Various works are attributed to him such as the Trojan Dialogue , the Scholios to Apollonius of Rhodes , a treatise on the Names of Peoples , an excellent work on Homer, collections of Greek and foreign literature, and archaeological treatises. However, none of his works survived to posterity and only a few fragments remain.

Philosophical thought

Through three works of Plato, ( Hippias major, Hipias minor and Protagoras ), you can learn much of the thought of this sophist, as well as his teaching methods.

In the Greater Hippias, one reflects on beauty and the essence that must underlie all things beautiful for them to be so. Hippias opposed Socrates’ distinction between “the beautiful” and “beautiful objects,” as well as the metaphysical position of Parmenides and Plato.

He confused the apparent and the real. Consider, then, that reality was composed of concrete physical objects and that all the qualities of these could be applied individually and to the group as a whole.

In the minor Hippias his ethical thinking is outlined, indicating that the fallacious man is not different from the true man. He explained that “being capable” is being able to do something when you want, both telling the truth and lying.

Therefore, an ignorant person could never be a liar, nor have the ability to deceive. He claimed that whoever was deceptive was also intelligent and aware of what he was doing.

In the Protagoras your ideal of individual self-reliance can be identified. He was a defender of autonomy, the autarky of the individual and his right to rebel against the laws, because “they always oppress the weakest.” Thus, natural law is proposed as the basis of morality.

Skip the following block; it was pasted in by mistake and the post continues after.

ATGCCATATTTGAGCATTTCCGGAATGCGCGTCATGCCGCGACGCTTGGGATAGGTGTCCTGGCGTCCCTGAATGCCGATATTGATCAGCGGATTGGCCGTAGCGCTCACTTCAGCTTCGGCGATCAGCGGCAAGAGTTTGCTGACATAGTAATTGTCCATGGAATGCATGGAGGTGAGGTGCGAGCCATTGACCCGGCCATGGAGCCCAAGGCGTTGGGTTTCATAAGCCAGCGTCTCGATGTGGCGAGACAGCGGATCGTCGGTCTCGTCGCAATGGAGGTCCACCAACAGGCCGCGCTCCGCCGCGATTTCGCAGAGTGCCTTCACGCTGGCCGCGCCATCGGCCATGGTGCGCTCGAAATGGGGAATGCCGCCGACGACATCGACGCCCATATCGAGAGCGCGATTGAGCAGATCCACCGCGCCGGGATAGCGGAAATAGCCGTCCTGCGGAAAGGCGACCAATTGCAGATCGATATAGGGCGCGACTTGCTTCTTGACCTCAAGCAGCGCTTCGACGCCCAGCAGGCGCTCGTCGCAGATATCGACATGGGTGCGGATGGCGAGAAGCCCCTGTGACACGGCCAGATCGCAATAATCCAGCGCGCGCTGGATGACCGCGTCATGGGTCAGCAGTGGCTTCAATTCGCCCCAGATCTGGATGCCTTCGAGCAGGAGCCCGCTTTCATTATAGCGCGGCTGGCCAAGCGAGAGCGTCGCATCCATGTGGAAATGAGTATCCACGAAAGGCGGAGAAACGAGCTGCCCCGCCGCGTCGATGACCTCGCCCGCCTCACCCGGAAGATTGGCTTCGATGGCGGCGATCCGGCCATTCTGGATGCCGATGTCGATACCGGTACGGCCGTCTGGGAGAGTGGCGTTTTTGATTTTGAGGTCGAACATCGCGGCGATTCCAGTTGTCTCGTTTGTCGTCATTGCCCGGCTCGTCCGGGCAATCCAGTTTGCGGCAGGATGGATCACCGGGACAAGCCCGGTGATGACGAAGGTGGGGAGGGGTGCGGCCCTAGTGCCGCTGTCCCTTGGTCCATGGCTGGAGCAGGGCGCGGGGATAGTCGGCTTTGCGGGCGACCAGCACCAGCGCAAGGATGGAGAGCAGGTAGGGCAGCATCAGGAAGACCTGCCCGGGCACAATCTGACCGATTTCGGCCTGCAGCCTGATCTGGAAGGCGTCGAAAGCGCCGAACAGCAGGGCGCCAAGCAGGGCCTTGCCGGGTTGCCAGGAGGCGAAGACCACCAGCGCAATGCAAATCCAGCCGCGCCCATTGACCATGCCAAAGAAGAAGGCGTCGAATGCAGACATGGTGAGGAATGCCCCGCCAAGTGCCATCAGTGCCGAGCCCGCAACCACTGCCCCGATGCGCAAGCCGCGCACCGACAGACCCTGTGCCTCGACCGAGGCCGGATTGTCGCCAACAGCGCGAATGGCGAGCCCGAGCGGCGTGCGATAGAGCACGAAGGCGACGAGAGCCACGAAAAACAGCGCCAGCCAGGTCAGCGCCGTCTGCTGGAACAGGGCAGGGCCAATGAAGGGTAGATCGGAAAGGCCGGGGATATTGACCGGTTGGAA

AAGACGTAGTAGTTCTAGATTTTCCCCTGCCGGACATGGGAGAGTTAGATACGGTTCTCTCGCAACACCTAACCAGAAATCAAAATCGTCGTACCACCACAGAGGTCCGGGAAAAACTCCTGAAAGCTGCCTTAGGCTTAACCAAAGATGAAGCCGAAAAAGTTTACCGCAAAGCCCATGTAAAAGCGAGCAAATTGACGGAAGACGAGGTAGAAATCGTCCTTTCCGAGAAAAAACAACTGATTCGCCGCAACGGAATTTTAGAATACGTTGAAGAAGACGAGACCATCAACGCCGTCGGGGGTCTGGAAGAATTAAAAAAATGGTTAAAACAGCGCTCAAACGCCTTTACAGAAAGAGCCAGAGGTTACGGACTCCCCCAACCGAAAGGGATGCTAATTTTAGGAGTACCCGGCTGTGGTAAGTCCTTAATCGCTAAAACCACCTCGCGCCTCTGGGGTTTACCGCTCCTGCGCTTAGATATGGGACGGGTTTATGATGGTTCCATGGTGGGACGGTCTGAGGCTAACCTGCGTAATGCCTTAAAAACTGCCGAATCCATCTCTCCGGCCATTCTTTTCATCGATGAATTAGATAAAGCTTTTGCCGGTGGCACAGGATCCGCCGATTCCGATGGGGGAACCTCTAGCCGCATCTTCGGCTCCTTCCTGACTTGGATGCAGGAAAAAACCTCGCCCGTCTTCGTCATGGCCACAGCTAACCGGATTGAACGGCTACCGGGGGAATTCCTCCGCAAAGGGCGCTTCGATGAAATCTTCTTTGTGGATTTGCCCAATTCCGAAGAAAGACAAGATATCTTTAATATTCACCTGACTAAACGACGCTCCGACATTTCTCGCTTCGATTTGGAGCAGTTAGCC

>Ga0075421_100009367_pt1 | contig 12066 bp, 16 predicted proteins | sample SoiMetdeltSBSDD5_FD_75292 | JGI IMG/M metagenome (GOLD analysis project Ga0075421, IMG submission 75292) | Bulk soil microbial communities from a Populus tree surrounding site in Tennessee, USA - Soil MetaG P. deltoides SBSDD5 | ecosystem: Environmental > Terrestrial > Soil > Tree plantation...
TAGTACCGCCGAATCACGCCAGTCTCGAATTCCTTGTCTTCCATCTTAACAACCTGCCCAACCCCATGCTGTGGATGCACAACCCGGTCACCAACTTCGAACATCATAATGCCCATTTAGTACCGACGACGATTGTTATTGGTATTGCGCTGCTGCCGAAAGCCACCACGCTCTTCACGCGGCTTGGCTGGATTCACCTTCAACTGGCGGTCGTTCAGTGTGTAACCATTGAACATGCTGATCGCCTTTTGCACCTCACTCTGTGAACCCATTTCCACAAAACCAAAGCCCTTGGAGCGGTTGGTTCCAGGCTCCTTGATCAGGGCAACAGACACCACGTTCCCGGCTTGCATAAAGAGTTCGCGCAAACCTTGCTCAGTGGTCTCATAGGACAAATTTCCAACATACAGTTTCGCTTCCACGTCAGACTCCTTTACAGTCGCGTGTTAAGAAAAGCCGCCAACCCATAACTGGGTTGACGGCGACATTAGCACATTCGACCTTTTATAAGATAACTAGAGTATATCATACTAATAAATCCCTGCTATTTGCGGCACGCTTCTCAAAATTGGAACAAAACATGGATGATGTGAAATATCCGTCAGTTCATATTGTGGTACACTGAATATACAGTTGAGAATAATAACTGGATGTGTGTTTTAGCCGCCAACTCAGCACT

For this sophist, nationality and citizenship were frivolous meanings. He thought that all the good and wise of all the countries were naturally similar, so they should consider each other as citizens of a single state.

Hence, he believed that virtue was universal and humanity was a “global village” with similar thoughts, regardless of ethnicity. This idea was later developed by the Cynics, the Stoic schools, and the Roman jurists.

Other contributions

It is considered that Hippias could have outlined the beginnings of mathematics, since it became the source of the early history of geometry, elaborated by the historian Eudemus.

He is also credited with recording the doctrines of Thales and outlining the history of the pre-Socratics. The first would serve as a reference to Aristotle and the second is later expanded in Plato’s The Sophist .

On the other hand, he raised theories about “archeology” and is credited with the invention of the term. This was probably the product of his need to systematize the information he handled, researched and collected on his travels.

Some observe in his ideas the germ of what would later become a new branch of study, Racial or Ethnic Psychology. The also known psychology of the towns, would begin to develop about 2500 years later, with the purpose of understanding the behavior of groups according to their ethnic identity.

References

  1. O’Grady, P. (2008). The Sophists: An Introduction. New York: Bloomsbury Publishing Plc.
  2. Cappelletti, Angel. (2016). The “minor Hippias” and the primacy of knowledge in Plato. Universitas Philosophica, 2 (3). Recovered from magazines.javeriana.edu.co
  3. Britannica (2017, June 24). Hippias of Elis. Recovered from Britannica.com
  4. Encyclopedia of Philosophy (nd). Hippias of Elis. Recovered from Encyclopedia.com
  5. Ghent Dávila, GE (2018). Ἱππίαϲ ὁ πολυμαθήϲ: a study on the sophist Hippias of Elis. (Master’s Thesis). Universidad Panamericana, Mexico City. Recovered from biblio.upmx.mx